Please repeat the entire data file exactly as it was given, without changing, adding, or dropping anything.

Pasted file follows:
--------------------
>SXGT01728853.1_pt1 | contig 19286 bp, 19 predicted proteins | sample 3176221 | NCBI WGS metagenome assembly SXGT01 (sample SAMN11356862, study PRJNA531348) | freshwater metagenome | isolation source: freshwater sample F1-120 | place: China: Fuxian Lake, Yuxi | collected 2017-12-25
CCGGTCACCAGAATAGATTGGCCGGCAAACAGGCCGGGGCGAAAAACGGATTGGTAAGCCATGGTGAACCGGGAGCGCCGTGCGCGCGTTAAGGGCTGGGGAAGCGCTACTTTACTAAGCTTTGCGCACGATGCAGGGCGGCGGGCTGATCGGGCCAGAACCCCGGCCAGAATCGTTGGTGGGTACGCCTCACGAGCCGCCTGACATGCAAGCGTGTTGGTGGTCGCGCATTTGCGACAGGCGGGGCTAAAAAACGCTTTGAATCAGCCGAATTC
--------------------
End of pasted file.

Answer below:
>SXGT01728853.1_pt1 | contig 19286 bp, 19 predicted proteins | sample 3176221 | NCBI WGS metagenome assembly SXGT01 (sample SAMN11356862, study PRJNA531348) | freshwater metagenome | isolation source: freshwater sample F1-120 | place: China: Fuxian Lake, Yuxi | collected 2017-12-25
CCGGTCACCAGAATAGATTGGCCGGCAAACAGGCCGGGGCGAAAAACGGATTGGTAAGCCATGGTGAACCGGGAGCGCCGTGCGCGCGTTAAGGGCTGGGGAAGCGCTACTTTACTAAGCTTTGCGCACGATGCAGGGCGGCGGGCTGATCGGGCCAGAACCCCGGCCAGAATCGTTGGTGGGTACGCCTCACGAGCCGCCTGACATGCAAGCGTGTTGGTGGTCGCGCATTTGCGACAGGCGGGGCTAAAAAACGCTTTGAATCAGCCGAATTC